Administrators and Teachers
Some Catholic teachers and Catholic students have employed their Charter rights to freedoms of conscience, religion, thought, belief, opinion, expression, assembly, and association to challenge denominational restrictions on their conduct.
In the case of teachers, the Vatican document Lay Catholics in Schools: Witnesses to Faith provides the religious or denominational expectations for Catholic schoolteachers and school administrators. If a Catholic school administrator or teacher is found to be living contrary to the tenets of the Catholic faith, the school board may dismiss that teacher for denominational cause, or it may demand remediation and monitor future conduct to ensure ongoing compliance.
Catholic teachers have challenged Catholic school districts’ denominational policies, using both provincial human rights codes and the Charter, in matters of marrying in civil ceremonies and pregnancy outside of marriage. However, most matters are resolved informally, which is in concert with the pastoral role of those in positions of authority in Catholic institutions.
One Catholic school student has recently confronted a Catholic school board with the legal argument that his Charter rights have been infringed by the restrictions put upon him by a Catholic school board. In Hall (Litigation Guardian of) v. Powers (2002), a gay Catholic high school student challenged his school board’s decision to prohibit him from taking his male partner to the high school prom. The student filed a Statement of Claim on the basis that his constitutional Charter rights were being infringed by the school board’s action. The school board claimed that to allow such an action by the student would be contrary to the values inherent to Catholic education, as it would be seen as accepting homosexual behavior in Catholic schools.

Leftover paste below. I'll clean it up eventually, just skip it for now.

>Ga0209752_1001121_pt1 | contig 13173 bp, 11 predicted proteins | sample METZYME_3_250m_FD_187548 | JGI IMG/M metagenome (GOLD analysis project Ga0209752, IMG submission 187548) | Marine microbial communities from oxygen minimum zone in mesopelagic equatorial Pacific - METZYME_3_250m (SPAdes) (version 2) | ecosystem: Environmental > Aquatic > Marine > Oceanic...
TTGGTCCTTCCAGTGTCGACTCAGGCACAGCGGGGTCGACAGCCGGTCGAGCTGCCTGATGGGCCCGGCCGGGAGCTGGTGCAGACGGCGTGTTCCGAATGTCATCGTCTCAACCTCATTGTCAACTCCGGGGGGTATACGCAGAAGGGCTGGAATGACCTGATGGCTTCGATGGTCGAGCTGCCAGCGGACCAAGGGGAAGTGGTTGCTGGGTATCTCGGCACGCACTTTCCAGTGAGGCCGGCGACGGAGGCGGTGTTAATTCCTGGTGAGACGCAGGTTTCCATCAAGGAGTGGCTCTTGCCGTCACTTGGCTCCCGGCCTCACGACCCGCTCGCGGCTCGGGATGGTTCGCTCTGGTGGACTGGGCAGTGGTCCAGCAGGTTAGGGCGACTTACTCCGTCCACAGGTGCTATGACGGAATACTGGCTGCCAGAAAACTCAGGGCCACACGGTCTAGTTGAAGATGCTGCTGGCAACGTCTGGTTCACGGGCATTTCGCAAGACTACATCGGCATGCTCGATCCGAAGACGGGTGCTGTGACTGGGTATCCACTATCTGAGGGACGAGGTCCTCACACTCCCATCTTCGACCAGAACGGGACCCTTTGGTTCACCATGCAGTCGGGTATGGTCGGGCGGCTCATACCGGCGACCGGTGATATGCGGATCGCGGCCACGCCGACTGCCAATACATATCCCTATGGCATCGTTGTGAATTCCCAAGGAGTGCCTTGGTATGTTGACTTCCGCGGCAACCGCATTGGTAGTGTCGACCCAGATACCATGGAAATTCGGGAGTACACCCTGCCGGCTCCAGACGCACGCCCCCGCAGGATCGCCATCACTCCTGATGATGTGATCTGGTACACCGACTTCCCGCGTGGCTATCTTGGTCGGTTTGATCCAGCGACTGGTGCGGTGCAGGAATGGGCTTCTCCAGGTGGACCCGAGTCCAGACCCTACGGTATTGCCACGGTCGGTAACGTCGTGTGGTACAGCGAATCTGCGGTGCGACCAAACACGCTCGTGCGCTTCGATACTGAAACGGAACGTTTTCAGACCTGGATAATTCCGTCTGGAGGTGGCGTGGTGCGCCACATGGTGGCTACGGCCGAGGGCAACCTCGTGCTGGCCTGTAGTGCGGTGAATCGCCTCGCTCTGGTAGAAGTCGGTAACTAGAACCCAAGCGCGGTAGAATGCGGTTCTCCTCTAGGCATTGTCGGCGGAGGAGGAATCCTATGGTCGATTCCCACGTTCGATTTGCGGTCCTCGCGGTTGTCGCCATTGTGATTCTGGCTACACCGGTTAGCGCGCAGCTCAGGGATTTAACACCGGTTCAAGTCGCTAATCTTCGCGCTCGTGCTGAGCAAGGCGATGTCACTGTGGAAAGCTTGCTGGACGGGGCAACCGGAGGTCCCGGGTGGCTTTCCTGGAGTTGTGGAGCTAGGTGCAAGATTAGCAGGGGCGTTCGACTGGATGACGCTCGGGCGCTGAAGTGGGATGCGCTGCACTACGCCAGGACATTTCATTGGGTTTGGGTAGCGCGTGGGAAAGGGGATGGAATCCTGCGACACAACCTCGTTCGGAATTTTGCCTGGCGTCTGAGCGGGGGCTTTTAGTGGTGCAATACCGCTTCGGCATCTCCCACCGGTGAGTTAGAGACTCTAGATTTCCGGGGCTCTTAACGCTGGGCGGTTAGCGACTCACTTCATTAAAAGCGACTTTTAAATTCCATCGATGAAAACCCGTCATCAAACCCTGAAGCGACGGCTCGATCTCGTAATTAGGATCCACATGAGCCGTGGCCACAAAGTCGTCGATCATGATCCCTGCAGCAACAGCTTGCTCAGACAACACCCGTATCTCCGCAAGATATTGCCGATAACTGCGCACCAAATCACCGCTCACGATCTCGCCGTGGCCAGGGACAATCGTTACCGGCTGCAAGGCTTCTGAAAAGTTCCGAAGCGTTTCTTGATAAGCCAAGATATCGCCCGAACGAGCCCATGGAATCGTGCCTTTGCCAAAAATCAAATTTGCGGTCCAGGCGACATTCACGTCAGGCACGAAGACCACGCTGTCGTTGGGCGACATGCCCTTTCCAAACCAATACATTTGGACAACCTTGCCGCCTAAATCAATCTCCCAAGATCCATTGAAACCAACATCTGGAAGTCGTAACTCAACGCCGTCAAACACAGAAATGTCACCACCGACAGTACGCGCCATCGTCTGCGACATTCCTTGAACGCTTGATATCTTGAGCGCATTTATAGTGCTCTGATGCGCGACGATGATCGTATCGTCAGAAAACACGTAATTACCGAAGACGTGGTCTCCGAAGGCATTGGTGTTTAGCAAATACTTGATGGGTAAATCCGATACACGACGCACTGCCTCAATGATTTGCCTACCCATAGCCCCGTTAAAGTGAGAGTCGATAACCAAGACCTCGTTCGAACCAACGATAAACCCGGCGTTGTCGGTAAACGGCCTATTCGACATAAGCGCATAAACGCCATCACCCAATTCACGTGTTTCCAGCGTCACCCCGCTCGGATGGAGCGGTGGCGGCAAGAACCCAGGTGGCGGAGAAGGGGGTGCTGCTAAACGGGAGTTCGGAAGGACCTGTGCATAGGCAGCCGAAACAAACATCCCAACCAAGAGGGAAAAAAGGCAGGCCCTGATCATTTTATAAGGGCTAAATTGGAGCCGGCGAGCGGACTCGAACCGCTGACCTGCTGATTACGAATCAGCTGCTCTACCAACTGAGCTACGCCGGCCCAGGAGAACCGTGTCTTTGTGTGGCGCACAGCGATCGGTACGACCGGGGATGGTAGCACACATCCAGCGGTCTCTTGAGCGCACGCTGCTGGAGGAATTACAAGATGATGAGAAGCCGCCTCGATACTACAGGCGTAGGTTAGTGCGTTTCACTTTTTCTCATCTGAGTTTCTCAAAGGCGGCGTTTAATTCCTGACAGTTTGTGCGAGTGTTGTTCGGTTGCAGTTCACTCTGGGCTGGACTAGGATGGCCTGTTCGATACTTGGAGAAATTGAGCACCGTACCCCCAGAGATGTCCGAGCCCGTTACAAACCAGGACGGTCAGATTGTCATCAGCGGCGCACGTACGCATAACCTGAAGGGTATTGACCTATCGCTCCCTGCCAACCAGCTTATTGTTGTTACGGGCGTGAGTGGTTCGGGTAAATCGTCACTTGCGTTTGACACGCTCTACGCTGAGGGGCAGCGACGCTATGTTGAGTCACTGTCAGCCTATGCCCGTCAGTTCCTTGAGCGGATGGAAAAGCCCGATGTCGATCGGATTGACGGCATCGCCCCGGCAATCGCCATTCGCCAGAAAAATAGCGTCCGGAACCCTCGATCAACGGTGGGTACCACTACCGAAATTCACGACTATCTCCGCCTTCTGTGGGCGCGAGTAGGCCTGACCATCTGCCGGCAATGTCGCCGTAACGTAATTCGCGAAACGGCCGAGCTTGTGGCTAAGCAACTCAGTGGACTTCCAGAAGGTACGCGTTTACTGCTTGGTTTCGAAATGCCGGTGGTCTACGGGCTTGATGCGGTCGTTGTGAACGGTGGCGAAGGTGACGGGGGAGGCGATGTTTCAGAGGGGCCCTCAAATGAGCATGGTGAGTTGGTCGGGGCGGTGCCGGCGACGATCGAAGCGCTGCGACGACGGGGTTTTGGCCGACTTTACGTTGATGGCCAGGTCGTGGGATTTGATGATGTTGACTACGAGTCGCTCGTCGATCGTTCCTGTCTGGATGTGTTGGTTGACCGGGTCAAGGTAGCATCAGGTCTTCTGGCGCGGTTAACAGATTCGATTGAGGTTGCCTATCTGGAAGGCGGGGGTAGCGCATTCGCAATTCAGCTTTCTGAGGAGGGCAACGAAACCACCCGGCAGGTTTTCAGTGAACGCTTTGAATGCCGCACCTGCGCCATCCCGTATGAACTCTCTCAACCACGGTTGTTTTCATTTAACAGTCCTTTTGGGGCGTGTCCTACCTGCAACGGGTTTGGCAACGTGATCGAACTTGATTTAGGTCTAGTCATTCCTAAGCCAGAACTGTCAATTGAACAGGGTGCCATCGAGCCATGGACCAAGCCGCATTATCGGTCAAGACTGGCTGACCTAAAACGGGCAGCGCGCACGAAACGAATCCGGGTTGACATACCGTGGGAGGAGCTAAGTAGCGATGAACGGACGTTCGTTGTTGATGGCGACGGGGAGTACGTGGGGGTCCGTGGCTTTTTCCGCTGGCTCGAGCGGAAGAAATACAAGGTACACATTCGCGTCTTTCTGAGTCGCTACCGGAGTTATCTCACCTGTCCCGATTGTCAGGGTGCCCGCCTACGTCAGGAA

As part of his application, the student successfully sought an injunction, which in effect stayed the board’s decision. The student attended the prom with his partner and subsequently withdrew his claim prior to trial. The issue therefore remains whether the Canadian courts will allow that the acceptance by some in the Catholic community of certain actions, which are not acceptable from a formal Catholic Church perspective, is sufficient to ground a wider legal understanding of the norms of the Catholic faith and hence the reasonable expectations of Catholic school boards toward their employees and students.
The Future of Denominational Schools
The issue of Catholic schools’ continued existence as constitutionally protected school systems is under debate in Ontario, Alberta, and Saskatchewan. This is perhaps understandable, as the reason for the original constitutional compromise—two cultures and two religions—no longer exists in the cultural and religious mosaic that is the Dominion of Canada. Further, with the loss of Catholic schools’ constitutional status in Newfoundland and Labrador and the advent of articulated individual rights in the Charter and provincial codes of human rights, the supporters of constitutionally protected Catholic schools likely will continue to face pressure to justify the continued existence of separate Catholic school systems in Ontario, Alberta, and Saskatchewan.
J. Kent Donlevy
- Brown, F. A., & Zucker, M. A. (2002). Education law (3rd ed.). Scarborough, ON, CA: Carswell.
- The Sacred Congregation For Catholic Education. (1982). Lay Catholics in schools: Witnesses to faith. Retrieved September 11, 2007 from http://www.vatican.va/roman_curia/congregations/ccatheduc/documents/rc_con_ccatheduc_doc_19821015_lay-catholics_en.html
- Sharpe, R. J., Swinton, K. E., & Roach, K. (2002). The Charter of Rights and Freedoms (2nd ed.). Toronto, ON, CA: Irwin Law.
- Alberta Act. 4–5 Edward VII Ch. 3 (Canada).
- Canada Act 1982 Ch. 11 (U.K.).
- Constitution Act, 1982, being Schedule B to the Canada Act 1982, Ch. 11 (U.K.).
- Canadian Charter of Rights and Freedoms, Part I of the Constitution Act, 1982, being Schedule B to the Canada Act 1982, Ch. 11 (U.K.).
- Hall (Litigation Guardian of) v. Powers (2002), 213 D.L.R. (4th) 308 (Ont. S.C.J.).
- Ordinances of the Northwest Territories. Retrieved September 11, 2007, from http://www.ourfutureourpast.ca/law/browse.aspx?g=Law&p=Ordinances+of+the+Northwest+Territories&s=1870–1879
- Saskatchewan Act. 4–5 Edward VII, Ch. 42 (Canada).